CASTELO BRANCO , city in central Portugal, S. of *Covilhã. A Jewish community existed there until the expulsion and forcible conversions of 1496–97. In 1384/85, one Lopo Vasques was granted the rights to all the taxes paid by the Jews of Castelo Branco and the revenues from their contracting activities. In 1393 the same privileges were transferred to the commander of the citadel of Obidos. After 1496–97 Castelo Branco became an important *Marrano center. Some of the most distinguished Portuguese Marranos of the 16th and 17th centuries were born there, among them *Amatus Lusitanus, Elijah Montalto, and Antonio *Ribeiro Sanchez. Amatus Lusitanus left Castelo to study medicine in Salamanca, returned to Portugal to practice medicine, moved to the Low Countries, and finally arrived in Salonica in 1559, where he lived and died as a Jew. The celebrated Portuguese author, Camillo Castello-Branco (1825–1890), was a descendant of the Marranos of Castelo Branco. When in the 1920s the Portuguese Marranos had renewed contacts with Judaism a number of Marranos in Castelo Branco returned to the faith. The local museum contains a stone with a Hebrew inscription from the synagogue of *Belmonte dated 1297.
Roth, Marranos, index; N. Slouschz, Ha-Anusim be-Portugal (1932), 95, 98. add. bibliography: J. de P. Boléo, in: Revue d'histoire de la médecine hebraïque, 83 (1969), 5–12; J.O. Leibowitz, in: Sefunot, 11 (1971/77), 341–51 (Heb.); Z. Rudy, in: Korot, 6 (1972/5), 568–77 (Heb.).
"Castelo Branco." Encyclopaedia Judaica. . Encyclopedia.com. (January 19, 2019). https://www.encyclopedia.com/religion/encyclopedias-almanacs-transcripts-and-maps/castelo-branco
"Castelo Branco." Encyclopaedia Judaica. . Retrieved January 19, 2019 from Encyclopedia.com: https://www.encyclopedia.com/religion/encyclopedias-almanacs-transcripts-and-maps/castelo-branco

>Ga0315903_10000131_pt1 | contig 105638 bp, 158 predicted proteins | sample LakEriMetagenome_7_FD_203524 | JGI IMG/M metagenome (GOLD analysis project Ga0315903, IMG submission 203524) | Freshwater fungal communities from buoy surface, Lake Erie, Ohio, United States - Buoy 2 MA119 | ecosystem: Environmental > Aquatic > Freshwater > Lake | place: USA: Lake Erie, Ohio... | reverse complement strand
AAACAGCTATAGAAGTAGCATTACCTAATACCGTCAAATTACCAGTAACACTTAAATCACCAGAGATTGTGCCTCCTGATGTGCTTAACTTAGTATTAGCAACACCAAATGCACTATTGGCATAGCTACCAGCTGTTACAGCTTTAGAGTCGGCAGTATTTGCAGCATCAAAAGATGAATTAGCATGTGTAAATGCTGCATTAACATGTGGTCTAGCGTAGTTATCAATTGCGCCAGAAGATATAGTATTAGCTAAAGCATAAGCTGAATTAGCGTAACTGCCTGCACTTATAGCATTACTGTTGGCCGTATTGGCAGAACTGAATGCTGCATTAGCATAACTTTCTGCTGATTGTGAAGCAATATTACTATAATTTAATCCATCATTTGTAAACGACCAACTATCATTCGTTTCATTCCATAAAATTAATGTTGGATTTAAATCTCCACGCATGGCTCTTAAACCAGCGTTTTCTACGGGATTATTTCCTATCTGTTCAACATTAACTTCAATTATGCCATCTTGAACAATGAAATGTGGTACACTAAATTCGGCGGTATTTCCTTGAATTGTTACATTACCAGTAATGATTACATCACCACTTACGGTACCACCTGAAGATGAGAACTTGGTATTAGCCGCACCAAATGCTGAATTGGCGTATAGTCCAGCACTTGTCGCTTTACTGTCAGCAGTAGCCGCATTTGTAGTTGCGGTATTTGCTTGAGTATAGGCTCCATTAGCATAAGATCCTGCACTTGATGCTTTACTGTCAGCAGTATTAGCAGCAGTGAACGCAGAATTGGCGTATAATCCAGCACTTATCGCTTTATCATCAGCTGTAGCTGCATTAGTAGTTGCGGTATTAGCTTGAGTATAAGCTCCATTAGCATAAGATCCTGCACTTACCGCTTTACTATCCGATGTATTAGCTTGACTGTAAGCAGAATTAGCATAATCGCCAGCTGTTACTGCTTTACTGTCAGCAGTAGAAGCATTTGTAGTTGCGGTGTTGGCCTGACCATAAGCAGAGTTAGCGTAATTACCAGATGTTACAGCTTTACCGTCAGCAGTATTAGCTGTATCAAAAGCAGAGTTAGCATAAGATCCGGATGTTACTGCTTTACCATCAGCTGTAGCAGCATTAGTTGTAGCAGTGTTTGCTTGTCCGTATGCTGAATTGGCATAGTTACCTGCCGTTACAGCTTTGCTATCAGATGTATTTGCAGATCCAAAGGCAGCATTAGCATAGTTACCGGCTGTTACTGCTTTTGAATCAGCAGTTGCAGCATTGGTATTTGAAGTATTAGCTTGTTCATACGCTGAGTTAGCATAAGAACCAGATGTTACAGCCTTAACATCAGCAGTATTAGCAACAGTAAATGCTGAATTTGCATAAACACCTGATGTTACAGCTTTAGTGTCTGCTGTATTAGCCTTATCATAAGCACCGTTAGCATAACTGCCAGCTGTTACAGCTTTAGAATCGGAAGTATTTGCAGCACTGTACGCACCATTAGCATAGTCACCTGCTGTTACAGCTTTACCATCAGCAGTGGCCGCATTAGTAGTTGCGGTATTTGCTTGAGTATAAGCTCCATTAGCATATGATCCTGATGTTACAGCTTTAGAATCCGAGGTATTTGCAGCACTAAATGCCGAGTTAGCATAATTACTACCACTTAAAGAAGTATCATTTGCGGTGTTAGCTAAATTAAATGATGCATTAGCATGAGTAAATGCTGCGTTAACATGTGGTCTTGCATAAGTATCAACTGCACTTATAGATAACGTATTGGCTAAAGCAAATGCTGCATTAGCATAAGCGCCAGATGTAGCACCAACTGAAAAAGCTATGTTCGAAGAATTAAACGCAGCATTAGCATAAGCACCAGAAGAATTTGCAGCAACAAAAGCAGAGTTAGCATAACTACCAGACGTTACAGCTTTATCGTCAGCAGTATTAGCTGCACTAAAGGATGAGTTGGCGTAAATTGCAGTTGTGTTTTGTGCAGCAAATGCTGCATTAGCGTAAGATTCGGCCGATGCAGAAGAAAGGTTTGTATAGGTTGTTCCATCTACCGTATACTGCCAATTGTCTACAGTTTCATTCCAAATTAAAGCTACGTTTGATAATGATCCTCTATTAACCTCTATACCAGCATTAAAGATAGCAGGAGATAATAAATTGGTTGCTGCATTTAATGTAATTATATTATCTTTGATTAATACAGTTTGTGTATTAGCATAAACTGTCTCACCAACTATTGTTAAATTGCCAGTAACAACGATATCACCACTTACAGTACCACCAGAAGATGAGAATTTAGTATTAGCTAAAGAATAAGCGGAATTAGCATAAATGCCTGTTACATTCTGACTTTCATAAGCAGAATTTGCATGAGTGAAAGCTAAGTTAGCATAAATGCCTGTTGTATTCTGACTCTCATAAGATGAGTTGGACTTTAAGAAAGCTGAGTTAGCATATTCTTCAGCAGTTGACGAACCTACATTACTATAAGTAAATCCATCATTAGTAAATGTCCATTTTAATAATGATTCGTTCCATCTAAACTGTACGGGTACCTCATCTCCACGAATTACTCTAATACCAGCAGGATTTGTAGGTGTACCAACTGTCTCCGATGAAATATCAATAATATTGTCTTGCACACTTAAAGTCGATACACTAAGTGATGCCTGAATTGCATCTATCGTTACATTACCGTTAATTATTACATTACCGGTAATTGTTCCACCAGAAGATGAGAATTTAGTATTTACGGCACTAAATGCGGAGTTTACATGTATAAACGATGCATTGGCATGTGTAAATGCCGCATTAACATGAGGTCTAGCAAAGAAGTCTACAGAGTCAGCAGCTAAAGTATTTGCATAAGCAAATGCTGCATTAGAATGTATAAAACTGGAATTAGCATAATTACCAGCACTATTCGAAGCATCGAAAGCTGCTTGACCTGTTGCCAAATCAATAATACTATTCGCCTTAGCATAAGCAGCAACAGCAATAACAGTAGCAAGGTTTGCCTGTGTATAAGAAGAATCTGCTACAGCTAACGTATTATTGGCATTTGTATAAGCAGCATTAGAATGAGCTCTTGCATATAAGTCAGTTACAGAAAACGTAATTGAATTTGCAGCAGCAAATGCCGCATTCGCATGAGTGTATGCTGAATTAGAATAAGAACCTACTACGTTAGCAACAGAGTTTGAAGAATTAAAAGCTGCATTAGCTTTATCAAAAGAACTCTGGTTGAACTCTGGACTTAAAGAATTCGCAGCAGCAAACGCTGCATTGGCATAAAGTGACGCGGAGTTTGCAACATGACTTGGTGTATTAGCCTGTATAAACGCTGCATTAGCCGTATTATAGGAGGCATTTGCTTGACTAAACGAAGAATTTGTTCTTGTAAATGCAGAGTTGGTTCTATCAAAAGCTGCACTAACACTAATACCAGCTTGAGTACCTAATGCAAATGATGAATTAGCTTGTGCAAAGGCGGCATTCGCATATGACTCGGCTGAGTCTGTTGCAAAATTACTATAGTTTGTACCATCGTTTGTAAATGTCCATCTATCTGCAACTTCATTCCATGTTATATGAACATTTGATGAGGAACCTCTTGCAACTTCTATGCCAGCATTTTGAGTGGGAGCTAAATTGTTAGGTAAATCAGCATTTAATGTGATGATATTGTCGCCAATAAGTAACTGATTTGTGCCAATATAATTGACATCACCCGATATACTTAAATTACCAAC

Encyclopedia.com gives you the ability to cite reference entries and articles according to common styles from the Modern Language Association (MLA), The Chicago Manual of Style, and the American Psychological Association (APA).
Within the “Cite this article” tool, pick a style to see how all available information looks when formatted according to that style. Then, copy and paste the text into your bibliography or works cited list.
Because each style has its own formatting nuances that evolve over time and not all information is available for every reference entry or article, Encyclopedia.com cannot guarantee each citation it generates. Therefore, it’s best to use Encyclopedia.com citations as a starting point before checking the style against your school or publication’s requirements and the most-recent information available at these sites:
Modern Language Association
The Chicago Manual of Style
American Psychological Association
- Most online reference entries and articles do not have page numbers. Therefore, that information is unavailable for most Encyclopedia.com content. However, the date of retrieval is often important. Refer to each style’s convention regarding the best way to format page numbers and retrieval dates.
- In addition to the MLA, Chicago, and APA styles, your school, university, publication, or institution may have its own requirements for citations. Therefore, be sure to refer to those guidelines when editing your bibliography or works cited list.